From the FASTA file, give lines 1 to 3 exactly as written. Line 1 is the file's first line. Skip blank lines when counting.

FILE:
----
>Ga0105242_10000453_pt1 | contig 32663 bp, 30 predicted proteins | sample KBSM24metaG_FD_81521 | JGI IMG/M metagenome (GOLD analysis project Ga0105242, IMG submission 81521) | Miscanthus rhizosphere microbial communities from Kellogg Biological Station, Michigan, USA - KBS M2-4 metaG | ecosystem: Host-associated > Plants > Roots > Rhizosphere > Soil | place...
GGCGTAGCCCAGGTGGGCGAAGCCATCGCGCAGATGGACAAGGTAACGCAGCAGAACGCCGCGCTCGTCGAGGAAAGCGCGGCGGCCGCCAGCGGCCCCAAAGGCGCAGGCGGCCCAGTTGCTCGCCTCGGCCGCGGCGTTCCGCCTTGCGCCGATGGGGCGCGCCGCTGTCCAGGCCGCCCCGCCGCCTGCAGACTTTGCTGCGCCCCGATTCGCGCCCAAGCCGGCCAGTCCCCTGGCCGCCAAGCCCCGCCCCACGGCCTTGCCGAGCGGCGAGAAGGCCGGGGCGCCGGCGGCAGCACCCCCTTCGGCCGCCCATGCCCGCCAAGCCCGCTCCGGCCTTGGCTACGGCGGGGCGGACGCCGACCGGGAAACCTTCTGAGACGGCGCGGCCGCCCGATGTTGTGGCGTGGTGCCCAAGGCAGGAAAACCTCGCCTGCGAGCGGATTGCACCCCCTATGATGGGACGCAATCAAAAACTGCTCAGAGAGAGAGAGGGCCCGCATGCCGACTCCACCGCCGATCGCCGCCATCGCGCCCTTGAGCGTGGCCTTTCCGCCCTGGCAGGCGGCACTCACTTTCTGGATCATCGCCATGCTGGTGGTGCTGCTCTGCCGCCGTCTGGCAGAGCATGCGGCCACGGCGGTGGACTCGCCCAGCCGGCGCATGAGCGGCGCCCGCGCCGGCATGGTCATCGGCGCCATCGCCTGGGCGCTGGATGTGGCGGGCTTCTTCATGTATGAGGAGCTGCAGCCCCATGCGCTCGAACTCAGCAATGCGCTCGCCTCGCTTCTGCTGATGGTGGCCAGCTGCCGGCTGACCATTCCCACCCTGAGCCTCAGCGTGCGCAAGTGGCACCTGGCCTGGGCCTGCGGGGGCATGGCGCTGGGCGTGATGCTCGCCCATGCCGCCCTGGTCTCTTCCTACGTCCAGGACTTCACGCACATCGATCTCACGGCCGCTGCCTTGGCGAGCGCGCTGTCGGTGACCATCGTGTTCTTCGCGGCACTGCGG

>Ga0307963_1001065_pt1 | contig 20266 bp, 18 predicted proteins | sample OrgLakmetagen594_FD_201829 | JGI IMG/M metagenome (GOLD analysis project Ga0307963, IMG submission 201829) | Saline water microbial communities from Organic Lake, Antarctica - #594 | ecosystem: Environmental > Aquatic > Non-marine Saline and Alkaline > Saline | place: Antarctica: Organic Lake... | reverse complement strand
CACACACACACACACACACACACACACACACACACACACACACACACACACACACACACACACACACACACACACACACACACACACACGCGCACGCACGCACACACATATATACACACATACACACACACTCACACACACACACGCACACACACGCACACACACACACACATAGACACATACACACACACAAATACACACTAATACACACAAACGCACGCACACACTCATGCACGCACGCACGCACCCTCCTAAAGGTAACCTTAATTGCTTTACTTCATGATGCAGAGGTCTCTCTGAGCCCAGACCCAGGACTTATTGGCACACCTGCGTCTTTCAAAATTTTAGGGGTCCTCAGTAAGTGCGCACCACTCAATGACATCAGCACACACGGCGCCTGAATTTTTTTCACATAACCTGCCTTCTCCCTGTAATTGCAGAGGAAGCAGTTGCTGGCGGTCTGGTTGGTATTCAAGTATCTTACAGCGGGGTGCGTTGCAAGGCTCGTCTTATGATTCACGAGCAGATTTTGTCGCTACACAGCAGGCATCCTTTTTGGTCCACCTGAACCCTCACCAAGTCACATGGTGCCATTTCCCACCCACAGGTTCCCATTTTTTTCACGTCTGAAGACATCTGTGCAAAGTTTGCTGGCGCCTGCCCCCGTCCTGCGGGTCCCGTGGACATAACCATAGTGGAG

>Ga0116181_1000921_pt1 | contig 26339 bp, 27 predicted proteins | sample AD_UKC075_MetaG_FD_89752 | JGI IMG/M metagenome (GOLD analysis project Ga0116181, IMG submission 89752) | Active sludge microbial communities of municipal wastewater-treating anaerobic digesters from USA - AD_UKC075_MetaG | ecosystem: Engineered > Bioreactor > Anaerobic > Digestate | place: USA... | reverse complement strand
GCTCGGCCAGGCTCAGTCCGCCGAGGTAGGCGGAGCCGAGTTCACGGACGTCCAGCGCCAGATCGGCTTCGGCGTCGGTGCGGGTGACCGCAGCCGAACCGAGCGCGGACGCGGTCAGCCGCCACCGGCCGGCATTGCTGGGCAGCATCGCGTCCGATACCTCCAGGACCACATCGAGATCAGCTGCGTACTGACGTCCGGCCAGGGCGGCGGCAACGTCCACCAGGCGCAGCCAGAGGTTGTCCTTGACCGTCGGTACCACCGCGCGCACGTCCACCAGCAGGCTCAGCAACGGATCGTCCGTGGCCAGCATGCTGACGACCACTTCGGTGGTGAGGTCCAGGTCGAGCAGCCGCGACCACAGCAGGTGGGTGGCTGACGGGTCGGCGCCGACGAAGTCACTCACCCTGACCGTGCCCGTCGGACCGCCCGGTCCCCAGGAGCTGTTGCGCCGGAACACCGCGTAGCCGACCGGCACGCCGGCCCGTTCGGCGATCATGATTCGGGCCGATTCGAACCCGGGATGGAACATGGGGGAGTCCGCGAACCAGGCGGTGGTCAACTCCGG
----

>Ga0105242_10000453_pt1 | contig 32663 bp, 30 predicted proteins | sample KBSM24metaG_FD_81521 | JGI IMG/M metagenome (GOLD analysis project Ga0105242, IMG submission 81521) | Miscanthus rhizosphere microbial communities from Kellogg Biological Station, Michigan, USA - KBS M2-4 metaG | ecosystem: Host-associated > Plants > Roots > Rhizosphere > Soil | place...
GGCGTAGCCCAGGTGGGCGAAGCCATCGCGCAGATGGACAAGGTAACGCAGCAGAACGCCGCGCTCGTCGAGGAAAGCGCGGCGGCCGCCAGCGGCCCCAAAGGCGCAGGCGGCCCAGTTGCTCGCCTCGGCCGCGGCGTTCCGCCTTGCGCCGATGGGGCGCGCCGCTGTCCAGGCCGCCCCGCCGCCTGCAGACTTTGCTGCGCCCCGATTCGCGCCCAAGCCGGCCAGTCCCCTGGCCGCCAAGCCCCGCCCCACGGCCTTGCCGAGCGGCGAGAAGGCCGGGGCGCCGGCGGCAGCACCCCCTTCGGCCGCCCATGCCCGCCAAGCCCGCTCCGGCCTTGGCTACGGCGGGGCGGACGCCGACCGGGAAACCTTCTGAGACGGCGCGGCCGCCCGATGTTGTGGCGTGGTGCCCAAGGCAGGAAAACCTCGCCTGCGAGCGGATTGCACCCCCTATGATGGGACGCAATCAAAAACTGCTCAGAGAGAGAGAGGGCCCGCATGCCGACTCCACCGCCGATCGCCGCCATCGCGCCCTTGAGCGTGGCCTTTCCGCCCTGGCAGGCGGCACTCACTTTCTGGATCATCGCCATGCTGGTGGTGCTGCTCTGCCGCCGTCTGGCAGAGCATGCGGCCACGGCGGTGGACTCGCCCAGCCGGCGCATGAGCGGCGCCCGCGCCGGCATGGTCATCGGCGCCATCGCCTGGGCGCTGGATGTGGCGGGCTTCTTCATGTATGAGGAGCTGCAGCCCCATGCGCTCGAACTCAGCAATGCGCTCGCCTCGCTTCTGCTGATGGTGGCCAGCTGCCGGCTGACCATTCCCACCCTGAGCCTCAGCGTGCGCAAGTGGCACCTGGCCTGGGCCTGCGGGGGCATGGCGCTGGGCGTGATGCTCGCCCATGCCGCCCTGGTCTCTTCCTACGTCCAGGACTTCACGCACATCGATCTCACGGCCGCTGCCTTGGCGAGCGCGCTGTCGGTGACCATCGTGTTCTTCGCGGCACTGCGG

>Ga0307963_1001065_pt1 | contig 20266 bp, 18 predicted proteins | sample OrgLakmetagen594_FD_201829 | JGI IMG/M metagenome (GOLD analysis project Ga0307963, IMG submission 201829) | Saline water microbial communities from Organic Lake, Antarctica - #594 | ecosystem: Environmental > Aquatic > Non-marine Saline and Alkaline > Saline | place: Antarctica: Organic Lake... | reverse complement strand